The ECM label has championed the jazz aesthetic, quite audibly European rather than American, in differing proportions from release to release. Indeed, although ECM's New Series is ostensibly dedicated to new classical music, its edges leak over into jazz. For forty years and over one thousand albums, ECM has led the way towards the creation of a truly modern jazz. Cantando
is a remarkable musical document by pianist Bobo Stenson, bassist Anders Jormin (his long-time partner), and newcomer Jon Fält on the drums. Combining the opposites of delicacy and power, precision and chance-taking, effortless inspiration and deep musical thought, it is a delight for the ears, the mind and the heart.
Pianist Bobo Stenson's relationship with the ECM label goes back almost to its beginnings with Underwear
(1971), joined by bassist Arild Andersen and drummer Jon Christensen. Since that time, he has produced an extraordinary body of work on ECM as both a leader and as a sideman for such players as saxophonists Charles Lloyd and Jan Garbarek, and trumpeter Tomasz Stanko (see this discography
must be ranked among Stenson's highest achievements since the monumental double CD Serenity
(ECM, 2000). The essence of the art of Stenson (and, of course, his trio) is the mixture of a "classical" attitude where every note counts and at least feels
as if it is placed with a thoughtful preparation, an intensity that never strains but rather is light and understated, and a joyful exuberance which runs through everything and continually surprises.
This trio is all about precision. Stenson's piano technique is based on the way each note is surrounded by space, yet is connected, while Jormin has one of the tightest sounds in the business, and a command of technique (particularly harmonics, both plucked and bowed) that is astounding. Fält is essentially replacing Christensen, Paul Motian's appearance on Goodbye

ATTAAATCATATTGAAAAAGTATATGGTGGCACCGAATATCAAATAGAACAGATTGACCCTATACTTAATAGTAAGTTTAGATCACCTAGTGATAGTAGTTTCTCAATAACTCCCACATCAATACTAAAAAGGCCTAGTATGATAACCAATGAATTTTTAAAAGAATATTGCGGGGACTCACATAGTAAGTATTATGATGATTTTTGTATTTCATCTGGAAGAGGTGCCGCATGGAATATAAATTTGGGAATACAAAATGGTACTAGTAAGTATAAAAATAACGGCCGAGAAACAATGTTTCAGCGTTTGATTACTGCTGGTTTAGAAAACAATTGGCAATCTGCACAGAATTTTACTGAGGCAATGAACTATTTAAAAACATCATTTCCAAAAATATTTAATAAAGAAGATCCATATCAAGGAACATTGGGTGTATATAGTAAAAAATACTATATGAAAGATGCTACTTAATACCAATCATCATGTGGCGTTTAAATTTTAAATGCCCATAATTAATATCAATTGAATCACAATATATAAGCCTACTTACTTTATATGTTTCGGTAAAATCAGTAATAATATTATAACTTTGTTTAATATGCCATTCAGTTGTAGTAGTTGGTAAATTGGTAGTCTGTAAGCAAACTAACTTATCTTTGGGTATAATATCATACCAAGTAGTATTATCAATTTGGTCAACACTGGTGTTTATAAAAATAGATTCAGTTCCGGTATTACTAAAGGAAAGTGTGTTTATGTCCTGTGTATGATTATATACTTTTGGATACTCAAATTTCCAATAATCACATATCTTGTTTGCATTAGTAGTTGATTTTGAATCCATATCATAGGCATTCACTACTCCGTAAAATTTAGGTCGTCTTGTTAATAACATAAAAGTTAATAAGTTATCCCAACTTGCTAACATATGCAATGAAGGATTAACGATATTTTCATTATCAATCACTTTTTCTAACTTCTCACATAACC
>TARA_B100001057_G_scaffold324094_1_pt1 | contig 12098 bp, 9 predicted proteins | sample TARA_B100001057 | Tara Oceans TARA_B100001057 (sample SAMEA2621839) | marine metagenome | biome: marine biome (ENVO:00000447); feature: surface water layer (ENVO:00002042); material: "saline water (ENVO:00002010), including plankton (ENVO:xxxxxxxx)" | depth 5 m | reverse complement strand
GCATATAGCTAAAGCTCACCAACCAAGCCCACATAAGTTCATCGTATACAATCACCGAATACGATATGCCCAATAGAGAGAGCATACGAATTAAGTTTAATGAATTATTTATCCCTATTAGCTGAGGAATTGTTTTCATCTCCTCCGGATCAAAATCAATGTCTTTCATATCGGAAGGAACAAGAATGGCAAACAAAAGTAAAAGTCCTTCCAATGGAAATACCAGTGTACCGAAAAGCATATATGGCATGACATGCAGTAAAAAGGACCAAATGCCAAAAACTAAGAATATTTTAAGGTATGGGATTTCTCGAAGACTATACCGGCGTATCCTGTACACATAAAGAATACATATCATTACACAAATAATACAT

(ECM, 2006) notwithstanding, and plays with incisiveness, giving every sound a purpose with youthful vigor, supporting the band while continually pushing it.
The program is a continuation of Stensonian themes. Silvio Rodríguez is again represented by "Olivia," as he was on War Orphans
(ECM, 1998) and Serenity
. Ornette Coleman tunes are a staple and appeared on War Orphans
and here with "A Fixed Goal." From the classical side comes Alban Berg's "Liebesode," as did Henry Purcell (Goodbye
) and Charles Ives (Serenity
). Finally, pure improvisation, which is never far away, is given center stage with the fourteen minute "Pages," artfully created by Manfred Eicher from four of seven separately recorded pieces. Cantando
lives up to its title and does singmagnificently. It is music of import created in the moment, captured for posterity. While the players might just "let it go" and move on, this music will remain, glistening and shimmering for all future listeners.